His murky past, though, did little to slow his rise to power in the movie business. Milchan turned his attention to Hollywood in 1975 after producing films in Israel and England, with early efforts including Scorsese’s “The King of Comedy.” He won show-business credibility with commercial hits such as “Pretty Woman” (1990) and “The War of the Roses” (1989). Milchan produced the 1984 classic “Once Upon a Time in America,” in which he also played a minor acting role as a chauffeur.

“He is a fearless man himself and has an affinity for artists who go where no one has gone before them,” Israeli filmmaker Avi Nesher said in an interview with The Times years ago.

Milchan’s star reached new heights in 1991 when his company, Regency Enterprises, formed a joint venture with Time Warner, French TV giant Canal Plus and German entertainment company Scriba & Deyhle. The partnership produced such hits for Regency and Time Warner’s Warner Bros. movie studio as “Natural Born Killers” and “L.A. Confidential.”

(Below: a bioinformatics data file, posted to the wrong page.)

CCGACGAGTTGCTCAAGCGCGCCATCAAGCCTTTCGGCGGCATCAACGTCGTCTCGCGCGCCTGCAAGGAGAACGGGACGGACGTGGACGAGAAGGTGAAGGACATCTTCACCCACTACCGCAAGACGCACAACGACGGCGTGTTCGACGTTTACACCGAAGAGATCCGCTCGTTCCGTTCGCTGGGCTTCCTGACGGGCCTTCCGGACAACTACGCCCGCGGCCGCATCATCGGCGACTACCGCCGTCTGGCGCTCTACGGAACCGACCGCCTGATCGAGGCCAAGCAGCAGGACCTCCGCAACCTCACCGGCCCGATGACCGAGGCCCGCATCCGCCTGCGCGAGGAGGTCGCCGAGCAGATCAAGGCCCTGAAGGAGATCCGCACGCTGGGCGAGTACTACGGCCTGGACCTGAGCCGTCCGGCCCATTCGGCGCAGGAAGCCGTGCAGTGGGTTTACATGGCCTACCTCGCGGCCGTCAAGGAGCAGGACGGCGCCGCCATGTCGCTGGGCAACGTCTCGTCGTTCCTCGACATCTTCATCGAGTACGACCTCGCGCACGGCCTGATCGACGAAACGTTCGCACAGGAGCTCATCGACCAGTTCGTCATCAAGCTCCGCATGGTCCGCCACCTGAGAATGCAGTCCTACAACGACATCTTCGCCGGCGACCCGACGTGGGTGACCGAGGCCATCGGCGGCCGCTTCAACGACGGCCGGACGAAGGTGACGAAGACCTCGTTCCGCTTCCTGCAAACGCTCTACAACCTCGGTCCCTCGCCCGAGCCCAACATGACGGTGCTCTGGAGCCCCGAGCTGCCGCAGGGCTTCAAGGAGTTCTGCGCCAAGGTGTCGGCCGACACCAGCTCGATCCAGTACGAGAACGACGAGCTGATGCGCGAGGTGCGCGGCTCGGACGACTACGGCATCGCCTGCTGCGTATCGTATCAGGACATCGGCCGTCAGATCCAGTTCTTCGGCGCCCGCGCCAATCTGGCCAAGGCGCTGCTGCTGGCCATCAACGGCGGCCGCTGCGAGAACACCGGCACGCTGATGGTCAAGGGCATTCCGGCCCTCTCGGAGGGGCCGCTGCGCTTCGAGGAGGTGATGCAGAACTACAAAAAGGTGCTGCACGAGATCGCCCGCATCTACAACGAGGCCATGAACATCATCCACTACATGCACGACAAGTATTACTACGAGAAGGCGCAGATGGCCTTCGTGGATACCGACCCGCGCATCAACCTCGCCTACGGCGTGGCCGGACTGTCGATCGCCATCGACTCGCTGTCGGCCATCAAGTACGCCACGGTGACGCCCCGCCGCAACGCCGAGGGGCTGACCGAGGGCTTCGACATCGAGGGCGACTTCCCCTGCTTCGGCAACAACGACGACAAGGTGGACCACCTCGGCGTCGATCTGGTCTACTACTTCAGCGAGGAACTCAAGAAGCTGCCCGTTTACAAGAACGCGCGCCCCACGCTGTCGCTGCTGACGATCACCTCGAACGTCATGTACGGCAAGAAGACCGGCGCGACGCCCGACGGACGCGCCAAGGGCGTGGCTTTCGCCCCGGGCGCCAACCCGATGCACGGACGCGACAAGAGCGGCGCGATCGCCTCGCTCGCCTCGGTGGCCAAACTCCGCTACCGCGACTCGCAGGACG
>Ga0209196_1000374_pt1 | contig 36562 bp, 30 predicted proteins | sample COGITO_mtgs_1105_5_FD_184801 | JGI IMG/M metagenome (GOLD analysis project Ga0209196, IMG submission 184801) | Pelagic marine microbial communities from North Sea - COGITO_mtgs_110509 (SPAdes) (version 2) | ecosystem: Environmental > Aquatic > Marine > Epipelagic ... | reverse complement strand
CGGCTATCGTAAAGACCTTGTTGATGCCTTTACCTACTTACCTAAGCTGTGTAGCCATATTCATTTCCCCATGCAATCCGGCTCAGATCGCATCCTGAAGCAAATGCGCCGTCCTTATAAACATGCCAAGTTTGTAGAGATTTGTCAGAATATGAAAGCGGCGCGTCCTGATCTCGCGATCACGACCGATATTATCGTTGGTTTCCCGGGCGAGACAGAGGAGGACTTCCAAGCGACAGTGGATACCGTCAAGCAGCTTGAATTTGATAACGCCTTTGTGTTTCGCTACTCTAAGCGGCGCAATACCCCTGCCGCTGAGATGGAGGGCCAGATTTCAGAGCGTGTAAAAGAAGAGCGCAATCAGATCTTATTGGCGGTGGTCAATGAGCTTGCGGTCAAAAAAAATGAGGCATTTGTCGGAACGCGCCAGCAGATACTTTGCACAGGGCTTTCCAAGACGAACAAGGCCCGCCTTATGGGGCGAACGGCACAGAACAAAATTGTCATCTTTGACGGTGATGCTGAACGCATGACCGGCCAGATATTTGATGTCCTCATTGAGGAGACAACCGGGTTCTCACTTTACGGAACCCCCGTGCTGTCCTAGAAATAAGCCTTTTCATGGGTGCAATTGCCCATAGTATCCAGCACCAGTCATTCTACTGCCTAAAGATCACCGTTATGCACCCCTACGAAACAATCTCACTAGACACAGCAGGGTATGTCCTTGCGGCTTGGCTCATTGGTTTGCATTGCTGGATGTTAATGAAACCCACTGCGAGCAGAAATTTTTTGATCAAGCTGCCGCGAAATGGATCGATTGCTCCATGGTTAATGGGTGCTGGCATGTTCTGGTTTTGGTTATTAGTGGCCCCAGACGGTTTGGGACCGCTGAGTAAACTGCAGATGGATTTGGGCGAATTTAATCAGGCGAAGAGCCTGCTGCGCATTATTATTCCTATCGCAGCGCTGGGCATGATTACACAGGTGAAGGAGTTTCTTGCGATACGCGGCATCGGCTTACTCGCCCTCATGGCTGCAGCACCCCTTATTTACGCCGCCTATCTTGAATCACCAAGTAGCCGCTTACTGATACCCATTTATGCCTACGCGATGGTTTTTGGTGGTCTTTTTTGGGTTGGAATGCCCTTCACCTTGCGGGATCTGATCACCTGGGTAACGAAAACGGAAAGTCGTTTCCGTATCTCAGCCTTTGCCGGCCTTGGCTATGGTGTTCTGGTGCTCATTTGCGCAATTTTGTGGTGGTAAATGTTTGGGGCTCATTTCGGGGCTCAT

After six years with Warner Bros., Milchan moved his New Regency Productions to Rupert Murdoch’s 20th Century Fox lot in 1997. Under the deal, Fox took a 20% stake in the company for about $200 million.

Milchan has had his share of struggles as a producer. New Regency’s latest movie, the video game adaptation “Assassins Creed” — which cost $125 million to produce — flopped at the box office, grossing $96 million in ticket sales. The studio’s 2016 Warren Beatty film “Rules Don’t Apply” was also a commercial bomb.

The company endured a fraught production process for “The Revenant,” and its budget ballooned to $135 million. Still, the film was a hit and scored Leonardo DiCaprio his first best-actor Oscar win. New Regency scored back-to-back best picture wins for “12 Years a Slave” in 2014 and “Birdman” in 2015.

Regency’s next film is “A Cure for Wellness,” a psychological thriller from director Gore Verbinski that will debut in February.

Twitter: @rfaughnder

Sobelman is a former special correspondent.


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Jan. 9, 6:45 p.m.: This article was updated with more details on Milchan’s Hollywood ties.

This article was originally published Jan. 7 at 3 a.m.